Semiconductor Nano- And Micro-Structures Grown On Two-Dimensional Nanomaterial


Jacobs Hall, Room 2512, Jacobs School of Engineering, 9500 Gilman Dr, La Jolla, San Diego, California 92093

Sponsored By:
Professor Shadi Dayeh

Gyu-Chul Yi
Department of Physics
Seoul National University
Gyu-Chul Yi


Contemporary human life relies heavily on mobile devices such as smart-phone, lap-top, or tablet PC which process tremendous amount of information every day. In near future, rapid development of information technology (IT) would eventually integrate the devices as a wearable and flexible form that will collect and process information ubiquitously. Organic materials and amorphous films have long been studied for the foldable and wearable devices since the devices must be fabricated on a flexible plastic film. However, single-crystalline inorganic semiconductors can provide many advantages over organic materials for optoelectronic and electrical device applications, including high carrier mobility and radiative recombination rates, as well as long-term stability and reliability. Nevertheless, problems associated with high-quality inorganic film growth on flexible substrates represent one of the major obstacles to the use of inorganic semiconductors in flexible and stretchable devices. Previous techniques such as epitaxial growth and lift-off circumvent this problem by separation of the thin film from the growth substrates but difficulty in separating the film from a single-crystal limits their use. Meanwhile, the layered structure of 2-dimentional (2-D) nanomaterials, which consist of weakly bonded layers, makes it easy to transfer the film to foreign substrates. Accordingly, hybrid heterostructures composed of high-quality inorganic thin films or nanostructures grown directly on graphene offer a novel material system for transferable and/or flexible optoelectronics [1,2]. Here I will present controlled growths of ZnO and GaN nano- and micro-structures on 2D nanomaterials using catalyst-free metal-organic vapor phase epitaxy and describe the methods to fabricate flexible LEDs and transistors using the hybrid nanostructures.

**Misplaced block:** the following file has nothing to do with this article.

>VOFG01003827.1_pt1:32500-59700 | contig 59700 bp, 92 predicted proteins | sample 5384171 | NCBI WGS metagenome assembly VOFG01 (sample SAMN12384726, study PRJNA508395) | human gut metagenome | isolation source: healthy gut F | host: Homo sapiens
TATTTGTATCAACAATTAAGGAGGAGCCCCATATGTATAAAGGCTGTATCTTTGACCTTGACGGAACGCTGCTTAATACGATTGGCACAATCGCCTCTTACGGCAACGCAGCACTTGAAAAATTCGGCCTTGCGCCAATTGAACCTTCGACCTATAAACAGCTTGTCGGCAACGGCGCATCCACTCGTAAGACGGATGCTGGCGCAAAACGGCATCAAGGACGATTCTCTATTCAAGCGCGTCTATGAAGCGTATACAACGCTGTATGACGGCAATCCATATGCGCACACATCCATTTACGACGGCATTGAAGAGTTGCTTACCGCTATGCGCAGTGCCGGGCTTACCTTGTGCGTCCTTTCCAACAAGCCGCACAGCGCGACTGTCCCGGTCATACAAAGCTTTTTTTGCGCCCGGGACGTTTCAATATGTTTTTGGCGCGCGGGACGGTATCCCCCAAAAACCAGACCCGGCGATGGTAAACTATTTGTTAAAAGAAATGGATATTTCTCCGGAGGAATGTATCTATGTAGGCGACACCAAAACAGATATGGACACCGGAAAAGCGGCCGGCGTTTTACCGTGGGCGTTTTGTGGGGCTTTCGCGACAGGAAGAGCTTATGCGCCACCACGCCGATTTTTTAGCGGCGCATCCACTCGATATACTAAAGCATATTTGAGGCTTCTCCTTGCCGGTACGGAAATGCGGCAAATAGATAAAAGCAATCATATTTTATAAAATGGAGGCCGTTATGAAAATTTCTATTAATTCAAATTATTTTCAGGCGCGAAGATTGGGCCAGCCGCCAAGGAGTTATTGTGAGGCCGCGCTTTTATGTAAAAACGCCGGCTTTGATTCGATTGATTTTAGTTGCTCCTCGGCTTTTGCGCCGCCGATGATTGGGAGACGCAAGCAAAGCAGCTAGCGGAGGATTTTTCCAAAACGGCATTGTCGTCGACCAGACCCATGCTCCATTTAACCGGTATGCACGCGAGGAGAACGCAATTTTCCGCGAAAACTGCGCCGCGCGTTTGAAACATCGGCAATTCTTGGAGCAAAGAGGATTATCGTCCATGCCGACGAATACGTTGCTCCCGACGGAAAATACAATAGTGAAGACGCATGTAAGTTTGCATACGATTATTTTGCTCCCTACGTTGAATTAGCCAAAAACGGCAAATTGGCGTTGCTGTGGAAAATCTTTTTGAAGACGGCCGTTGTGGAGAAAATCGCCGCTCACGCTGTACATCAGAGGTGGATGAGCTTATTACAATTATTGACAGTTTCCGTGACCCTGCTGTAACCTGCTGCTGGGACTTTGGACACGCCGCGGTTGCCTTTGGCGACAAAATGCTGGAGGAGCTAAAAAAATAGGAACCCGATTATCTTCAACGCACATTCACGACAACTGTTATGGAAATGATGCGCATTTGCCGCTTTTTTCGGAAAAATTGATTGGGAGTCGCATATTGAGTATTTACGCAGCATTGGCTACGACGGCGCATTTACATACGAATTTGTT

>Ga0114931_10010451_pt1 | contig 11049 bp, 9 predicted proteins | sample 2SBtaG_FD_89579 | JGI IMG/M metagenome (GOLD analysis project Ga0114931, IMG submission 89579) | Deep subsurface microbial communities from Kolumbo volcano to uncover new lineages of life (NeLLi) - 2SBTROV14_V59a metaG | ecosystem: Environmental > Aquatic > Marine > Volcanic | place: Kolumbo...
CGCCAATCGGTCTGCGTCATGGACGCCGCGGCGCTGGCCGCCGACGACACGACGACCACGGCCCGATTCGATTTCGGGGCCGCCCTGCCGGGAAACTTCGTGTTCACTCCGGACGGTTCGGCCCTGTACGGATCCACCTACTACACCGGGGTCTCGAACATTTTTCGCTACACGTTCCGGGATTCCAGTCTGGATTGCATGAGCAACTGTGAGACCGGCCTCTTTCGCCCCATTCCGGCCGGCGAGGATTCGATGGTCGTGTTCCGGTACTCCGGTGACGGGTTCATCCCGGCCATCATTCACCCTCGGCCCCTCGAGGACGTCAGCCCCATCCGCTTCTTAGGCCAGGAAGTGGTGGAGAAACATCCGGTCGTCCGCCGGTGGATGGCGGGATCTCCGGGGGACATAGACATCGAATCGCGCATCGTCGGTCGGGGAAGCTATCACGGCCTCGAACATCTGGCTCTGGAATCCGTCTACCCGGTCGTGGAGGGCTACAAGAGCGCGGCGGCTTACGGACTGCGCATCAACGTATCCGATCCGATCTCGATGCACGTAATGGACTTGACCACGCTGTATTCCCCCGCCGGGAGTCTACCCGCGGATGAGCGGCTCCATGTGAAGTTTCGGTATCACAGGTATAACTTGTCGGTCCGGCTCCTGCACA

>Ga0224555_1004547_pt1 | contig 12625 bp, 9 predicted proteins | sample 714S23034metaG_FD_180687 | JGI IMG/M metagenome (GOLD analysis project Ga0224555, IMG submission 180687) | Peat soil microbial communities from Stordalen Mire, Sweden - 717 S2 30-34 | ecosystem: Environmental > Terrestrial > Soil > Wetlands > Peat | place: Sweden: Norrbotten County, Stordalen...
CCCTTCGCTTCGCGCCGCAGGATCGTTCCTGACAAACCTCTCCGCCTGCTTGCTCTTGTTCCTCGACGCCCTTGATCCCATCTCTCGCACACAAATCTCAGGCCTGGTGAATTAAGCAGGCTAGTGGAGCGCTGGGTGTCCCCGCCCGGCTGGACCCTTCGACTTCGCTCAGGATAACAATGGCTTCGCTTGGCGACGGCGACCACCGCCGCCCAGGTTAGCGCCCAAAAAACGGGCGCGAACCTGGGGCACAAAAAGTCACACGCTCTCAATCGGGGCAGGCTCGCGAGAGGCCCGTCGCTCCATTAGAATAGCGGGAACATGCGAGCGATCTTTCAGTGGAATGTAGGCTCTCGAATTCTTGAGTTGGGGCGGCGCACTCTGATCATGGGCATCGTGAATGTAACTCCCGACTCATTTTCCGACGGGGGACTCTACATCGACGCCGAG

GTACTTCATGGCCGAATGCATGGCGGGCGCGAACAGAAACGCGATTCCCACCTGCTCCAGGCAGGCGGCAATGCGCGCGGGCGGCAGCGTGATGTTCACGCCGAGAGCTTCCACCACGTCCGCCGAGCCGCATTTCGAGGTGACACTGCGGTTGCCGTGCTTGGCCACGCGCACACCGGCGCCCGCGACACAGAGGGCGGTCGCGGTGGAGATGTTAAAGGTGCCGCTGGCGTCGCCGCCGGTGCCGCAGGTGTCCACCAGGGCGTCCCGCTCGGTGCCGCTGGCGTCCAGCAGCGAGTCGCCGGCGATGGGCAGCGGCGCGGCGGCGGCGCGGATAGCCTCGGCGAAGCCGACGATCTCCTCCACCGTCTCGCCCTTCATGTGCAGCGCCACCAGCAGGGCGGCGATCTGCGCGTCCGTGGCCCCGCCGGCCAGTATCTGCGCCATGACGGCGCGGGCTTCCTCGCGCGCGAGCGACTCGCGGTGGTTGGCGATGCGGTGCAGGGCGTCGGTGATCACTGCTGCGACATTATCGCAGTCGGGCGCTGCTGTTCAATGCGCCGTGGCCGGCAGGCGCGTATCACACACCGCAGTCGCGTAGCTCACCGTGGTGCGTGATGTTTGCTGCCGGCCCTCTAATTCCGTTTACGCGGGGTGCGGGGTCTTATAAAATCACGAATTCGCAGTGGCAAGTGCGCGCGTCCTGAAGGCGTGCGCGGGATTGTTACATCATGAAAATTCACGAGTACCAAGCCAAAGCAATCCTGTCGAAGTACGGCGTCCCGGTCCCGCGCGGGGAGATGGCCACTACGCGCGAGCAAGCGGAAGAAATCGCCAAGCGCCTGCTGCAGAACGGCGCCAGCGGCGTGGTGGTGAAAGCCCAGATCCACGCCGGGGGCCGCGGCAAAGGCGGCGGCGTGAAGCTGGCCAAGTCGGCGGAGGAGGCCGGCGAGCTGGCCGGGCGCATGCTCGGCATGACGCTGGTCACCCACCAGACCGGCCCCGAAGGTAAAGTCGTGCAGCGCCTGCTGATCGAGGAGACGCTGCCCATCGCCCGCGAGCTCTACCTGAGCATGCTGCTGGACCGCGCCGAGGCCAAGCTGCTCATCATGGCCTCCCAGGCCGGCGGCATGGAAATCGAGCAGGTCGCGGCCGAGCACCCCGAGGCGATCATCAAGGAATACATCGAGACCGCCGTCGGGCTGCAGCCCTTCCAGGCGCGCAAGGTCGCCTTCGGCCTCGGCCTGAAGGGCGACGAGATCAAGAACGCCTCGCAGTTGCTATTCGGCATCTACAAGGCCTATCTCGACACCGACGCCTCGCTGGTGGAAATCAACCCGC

Speaker Bio:
“Gyu-Chul Yi”, Ph.D. has been a professor in the Department of Physics at Seoul National University since 2009. Before joining in Seoul National University, “Yi” was an assistant and associate professor since 1999 and also the Chong Yul Lee Chair professor since 2004 at POSTECH. ”Yi” received his B.S and M.S degrees in physics from Seoul National University, Korea in 1990 and 1992, respectively, and his Ph.D degree from Northwestern University, Evanston, IL., in 1997. Then he worked as a post-doctoral research fellow at Oak Ridge National Laboratory, Oak Ridge, TNfrom 1997 to 1999. He was a director of National Creative Research Initiative Center for Semiconductor Nanostructures from 2004 to 2013 and is currently a leader of Global Research Laboratory supported by National Research Foundation in Korea. He received several prestigious prizes of Song-gok Scientist Prize (2006), President (1st) prize in Korean Innovation and Patent contest (2006), Year of POSTECH Research Award (2007), Gold Prize in the 35th International Invention (Geneve, Switzerland) (2008), and SNU Creative and Interdisciplinary Researcher Award (2013). He has published more than 250 articles in various international SCI journals including Science, Advanced Materials, Nano Letters and Applied Physics Letters. He developed catalyst-free metal-organic chemical vapor deposition to grow high quality one-dimensional nanomaterials and fabricated micro-LEDs using the nanomaterials. Furthermore he created hybrid-dimensional nanomaterials by growing ZnO nanostructures and GaN films on graphene and h-BN for transferable optoelectronic and electrical devices. His papers have been cited more than 10,000 in total and his h-index is 58 (Google Scholar) and 48 (Web of Science).

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